A well-oiled machine is made up of different parts, all successfully working together, for one common purpose. Every part has a job to do, and every job exists to enable the machine to function to its best ability. Think about your business for a moment. How would you describe it? Is it a well-oiled machine?
To achieve smooth operation, every organisation, no matter the size, must rely on some standardisation of processes. And like any machine, every organisation also requires fuel to power the engine. In today’s economy, that fuel is information.
It goes without saying that the management of information needs to be carefully controlled and regulated – a task that begins with a trained and structured workforce. Without the appropriate processes and protocols in place however, employees may strive to make up for it by managing information in their own way. Not only can this cause a slowdown in productivity and lead to wasted time, but disorder, over-complexity and mistrust can breed and your machine could come to a halt.
The issue is a complicated one and unfortunately, these types of scenarios are common enough to be worrying. Recent research has found that over half of all office workers do not believe that their companies have well organised storage systems and a quarter criticise them for being overly cumbersome to use. It appears that the well-oiled machine, with its trained workforce and standardised processes is falling foul of over-complication. Unsurprisingly, the effects of this breakdown hit at the heart of the business engine: productivity.
But why is this happening? There appear to be a myriad of different reasons, but in reality these are all connected to one: a lack of process. Put simply the biggest difficulties office workers face when it comes to productivity are all easily solvable. Problems locating historical documents; irregular methods of saving files, and a lack of consistency in format (paper vs digital), can all be corrected with one simple action: standardisation of processes.
It sounds so straightforward – and it is. Unfortunately however, it isn’t always enough. Very often, even existing practices for the management of information can be ignored. For example, in emerging markets, over a third of employees don’t trust their company’s central systems. They then invariably substitute personal storage systems in place of centralised storage, leading to inefficiencies. In fact, 41 per cent of employees store documents on personal devices, a practice that’s both a productivity and security nightmare.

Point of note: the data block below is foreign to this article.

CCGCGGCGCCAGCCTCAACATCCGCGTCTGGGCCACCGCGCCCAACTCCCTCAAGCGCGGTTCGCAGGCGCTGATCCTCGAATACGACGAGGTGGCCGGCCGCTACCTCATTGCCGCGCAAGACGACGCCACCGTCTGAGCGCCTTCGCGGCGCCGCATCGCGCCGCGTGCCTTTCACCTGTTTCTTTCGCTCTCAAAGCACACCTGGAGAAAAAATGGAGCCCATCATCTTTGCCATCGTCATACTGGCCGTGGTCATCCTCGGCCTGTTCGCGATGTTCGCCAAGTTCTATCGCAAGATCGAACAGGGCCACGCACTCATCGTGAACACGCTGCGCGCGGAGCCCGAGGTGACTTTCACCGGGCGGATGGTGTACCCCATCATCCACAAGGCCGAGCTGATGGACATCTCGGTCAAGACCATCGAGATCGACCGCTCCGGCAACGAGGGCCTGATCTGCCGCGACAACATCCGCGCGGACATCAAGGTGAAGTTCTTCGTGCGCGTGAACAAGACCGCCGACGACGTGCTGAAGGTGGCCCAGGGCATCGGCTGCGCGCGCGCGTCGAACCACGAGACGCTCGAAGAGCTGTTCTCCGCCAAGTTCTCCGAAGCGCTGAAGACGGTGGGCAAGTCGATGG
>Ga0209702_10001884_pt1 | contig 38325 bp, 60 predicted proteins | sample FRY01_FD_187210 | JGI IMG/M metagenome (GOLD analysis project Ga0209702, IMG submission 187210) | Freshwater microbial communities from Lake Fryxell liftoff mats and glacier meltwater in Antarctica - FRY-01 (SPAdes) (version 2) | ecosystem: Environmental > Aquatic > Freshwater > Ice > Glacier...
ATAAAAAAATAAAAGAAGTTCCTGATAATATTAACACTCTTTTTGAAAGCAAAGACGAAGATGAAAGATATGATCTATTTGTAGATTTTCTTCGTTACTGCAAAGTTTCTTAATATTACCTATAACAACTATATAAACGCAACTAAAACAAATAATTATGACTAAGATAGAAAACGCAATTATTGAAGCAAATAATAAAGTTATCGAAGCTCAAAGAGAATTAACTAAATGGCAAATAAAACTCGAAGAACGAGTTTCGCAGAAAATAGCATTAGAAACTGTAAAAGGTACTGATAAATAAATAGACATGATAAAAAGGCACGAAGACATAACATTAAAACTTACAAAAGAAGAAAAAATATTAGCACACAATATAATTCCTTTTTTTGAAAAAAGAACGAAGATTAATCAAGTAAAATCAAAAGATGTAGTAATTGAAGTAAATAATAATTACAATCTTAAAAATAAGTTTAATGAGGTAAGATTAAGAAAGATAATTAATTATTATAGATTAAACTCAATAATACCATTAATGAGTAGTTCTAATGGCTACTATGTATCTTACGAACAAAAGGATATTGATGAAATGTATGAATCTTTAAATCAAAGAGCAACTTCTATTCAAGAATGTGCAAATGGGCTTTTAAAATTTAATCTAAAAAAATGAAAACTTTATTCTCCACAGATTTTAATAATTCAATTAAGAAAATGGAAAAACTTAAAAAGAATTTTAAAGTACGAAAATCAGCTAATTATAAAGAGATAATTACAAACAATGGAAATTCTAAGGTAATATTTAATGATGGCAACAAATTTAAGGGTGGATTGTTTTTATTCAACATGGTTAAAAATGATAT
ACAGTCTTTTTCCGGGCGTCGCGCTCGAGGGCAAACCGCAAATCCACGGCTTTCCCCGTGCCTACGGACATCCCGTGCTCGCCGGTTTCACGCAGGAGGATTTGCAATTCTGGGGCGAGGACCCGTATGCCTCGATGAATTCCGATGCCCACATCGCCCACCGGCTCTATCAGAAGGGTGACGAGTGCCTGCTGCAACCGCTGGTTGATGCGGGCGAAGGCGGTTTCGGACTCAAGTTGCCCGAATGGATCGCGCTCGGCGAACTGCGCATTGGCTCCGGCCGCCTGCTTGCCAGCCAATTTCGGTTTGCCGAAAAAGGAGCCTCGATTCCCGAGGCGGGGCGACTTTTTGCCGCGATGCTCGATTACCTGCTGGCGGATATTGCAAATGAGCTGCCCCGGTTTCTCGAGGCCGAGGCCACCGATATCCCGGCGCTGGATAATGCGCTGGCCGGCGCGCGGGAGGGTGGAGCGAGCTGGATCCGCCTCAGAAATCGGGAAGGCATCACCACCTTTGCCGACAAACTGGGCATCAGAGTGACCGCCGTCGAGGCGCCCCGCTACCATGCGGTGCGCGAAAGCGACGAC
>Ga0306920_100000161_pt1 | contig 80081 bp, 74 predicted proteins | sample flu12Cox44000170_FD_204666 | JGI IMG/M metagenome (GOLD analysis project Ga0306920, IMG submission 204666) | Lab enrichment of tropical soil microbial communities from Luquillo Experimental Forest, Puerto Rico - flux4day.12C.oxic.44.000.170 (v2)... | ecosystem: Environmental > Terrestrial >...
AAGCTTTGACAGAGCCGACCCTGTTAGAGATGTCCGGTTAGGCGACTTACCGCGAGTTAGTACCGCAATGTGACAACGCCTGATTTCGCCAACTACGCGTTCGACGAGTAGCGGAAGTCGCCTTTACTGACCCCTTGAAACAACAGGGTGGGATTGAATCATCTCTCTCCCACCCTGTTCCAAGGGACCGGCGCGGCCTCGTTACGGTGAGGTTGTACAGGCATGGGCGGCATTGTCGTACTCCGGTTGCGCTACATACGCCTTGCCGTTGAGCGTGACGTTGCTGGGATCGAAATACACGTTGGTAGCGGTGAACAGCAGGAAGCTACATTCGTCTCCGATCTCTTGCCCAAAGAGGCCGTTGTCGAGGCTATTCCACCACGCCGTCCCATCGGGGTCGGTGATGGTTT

For any business, losing control of where employees are storing information sets a dangerous precedent. The net result is almost always lost time and money for the business: 25 minutes for every worker a day to be specific. But by implementing – and enforcing -- standardised working practices, organisations can claim more control over how their information is managed by employees.
The best way to achieve this is coherence and simplicity. For rules and standards to be adhered to, they have to be consistent, uncomplicated and clear-cut. In this way, haphazard attitudes to saving and storing data will be quelled.
In order to transform an organisation into a hive of productivity, every employee that is sharing or managing data needs to do so in a standard and consistent way. For your business machine to run at optimum efficiency, the different parts all need to be fully connected and working together. If they stop collaborating, or if one part steps out of sync with the others, the bottom line will suffer. Over half of workers already recognise that poor organisation and lack of standardised processes is negatively impacting their ability to serve customers. It is this knowledge which should form the foundations of implementing proper standards and rules, to guarantee a truly information-fuelled and well-oiled machine.
A version of this article originally appeared on Information Age.